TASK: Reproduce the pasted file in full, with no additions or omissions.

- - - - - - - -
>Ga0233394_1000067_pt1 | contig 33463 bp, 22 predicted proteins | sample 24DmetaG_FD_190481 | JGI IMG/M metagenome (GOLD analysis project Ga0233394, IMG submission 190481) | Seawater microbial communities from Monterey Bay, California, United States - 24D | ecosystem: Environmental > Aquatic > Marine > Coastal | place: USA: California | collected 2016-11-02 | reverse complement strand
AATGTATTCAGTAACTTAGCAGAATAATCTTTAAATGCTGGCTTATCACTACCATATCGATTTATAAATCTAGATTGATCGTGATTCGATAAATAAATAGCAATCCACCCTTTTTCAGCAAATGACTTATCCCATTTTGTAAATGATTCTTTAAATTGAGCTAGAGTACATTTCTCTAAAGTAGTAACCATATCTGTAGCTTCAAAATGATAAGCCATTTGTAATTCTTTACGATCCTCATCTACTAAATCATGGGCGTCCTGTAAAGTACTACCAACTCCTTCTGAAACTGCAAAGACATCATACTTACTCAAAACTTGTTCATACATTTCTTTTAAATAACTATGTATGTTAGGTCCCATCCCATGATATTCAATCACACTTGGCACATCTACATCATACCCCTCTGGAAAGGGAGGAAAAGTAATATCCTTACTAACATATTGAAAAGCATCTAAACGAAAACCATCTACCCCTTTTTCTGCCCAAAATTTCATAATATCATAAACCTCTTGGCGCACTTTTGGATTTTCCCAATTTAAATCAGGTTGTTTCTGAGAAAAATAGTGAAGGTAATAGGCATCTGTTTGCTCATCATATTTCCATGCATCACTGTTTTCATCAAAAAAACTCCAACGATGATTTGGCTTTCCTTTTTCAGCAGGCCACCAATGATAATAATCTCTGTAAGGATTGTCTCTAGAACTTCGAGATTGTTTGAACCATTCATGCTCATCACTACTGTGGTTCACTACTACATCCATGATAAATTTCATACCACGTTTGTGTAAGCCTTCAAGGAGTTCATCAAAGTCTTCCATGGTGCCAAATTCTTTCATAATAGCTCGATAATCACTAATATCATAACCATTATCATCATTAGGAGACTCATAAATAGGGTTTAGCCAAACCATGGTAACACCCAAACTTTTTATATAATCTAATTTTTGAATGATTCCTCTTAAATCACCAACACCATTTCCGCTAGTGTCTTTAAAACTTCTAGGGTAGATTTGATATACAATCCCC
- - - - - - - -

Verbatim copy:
>Ga0233394_1000067_pt1 | contig 33463 bp, 22 predicted proteins | sample 24DmetaG_FD_190481 | JGI IMG/M metagenome (GOLD analysis project Ga0233394, IMG submission 190481) | Seawater microbial communities from Monterey Bay, California, United States - 24D | ecosystem: Environmental > Aquatic > Marine > Coastal | place: USA: California | collected 2016-11-02 | reverse complement strand
AATGTATTCAGTAACTTAGCAGAATAATCTTTAAATGCTGGCTTATCACTACCATATCGATTTATAAATCTAGATTGATCGTGATTCGATAAATAAATAGCAATCCACCCTTTTTCAGCAAATGACTTATCCCATTTTGTAAATGATTCTTTAAATTGAGCTAGAGTACATTTCTCTAAAGTAGTAACCATATCTGTAGCTTCAAAATGATAAGCCATTTGTAATTCTTTACGATCCTCATCTACTAAATCATGGGCGTCCTGTAAAGTACTACCAACTCCTTCTGAAACTGCAAAGACATCATACTTACTCAAAACTTGTTCATACATTTCTTTTAAATAACTATGTATGTTAGGTCCCATCCCATGATATTCAATCACACTTGGCACATCTACATCATACCCCTCTGGAAAGGGAGGAAAAGTAATATCCTTACTAACATATTGAAAAGCATCTAAACGAAAACCATCTACCCCTTTTTCTGCCCAAAATTTCATAATATCATAAACCTCTTGGCGCACTTTTGGATTTTCCCAATTTAAATCAGGTTGTTTCTGAGAAAAATAGTGAAGGTAATAGGCATCTGTTTGCTCATCATATTTCCATGCATCACTGTTTTCATCAAAAAAACTCCAACGATGATTTGGCTTTCCTTTTTCAGCAGGCCACCAATGATAATAATCTCTGTAAGGATTGTCTCTAGAACTTCGAGATTGTTTGAACCATTCATGCTCATCACTACTGTGGTTCACTACTACATCCATGATAAATTTCATACCACGTTTGTGTAAGCCTTCAAGGAGTTCATCAAAGTCTTCCATGGTGCCAAATTCTTTCATAATAGCTCGATAATCACTAATATCATAACCATTATCATCATTAGGAGACTCATAAATAGGGTTTAGCCAAACCATGGTAACACCCAAACTTTTTATATAATCTAATTTTTGAATGATTCCTCTTAAATCACCAACACCATTTCCGCTAGTGTCTTTAAAACTTCTAGGGTAGATTTGATATACAATCCCC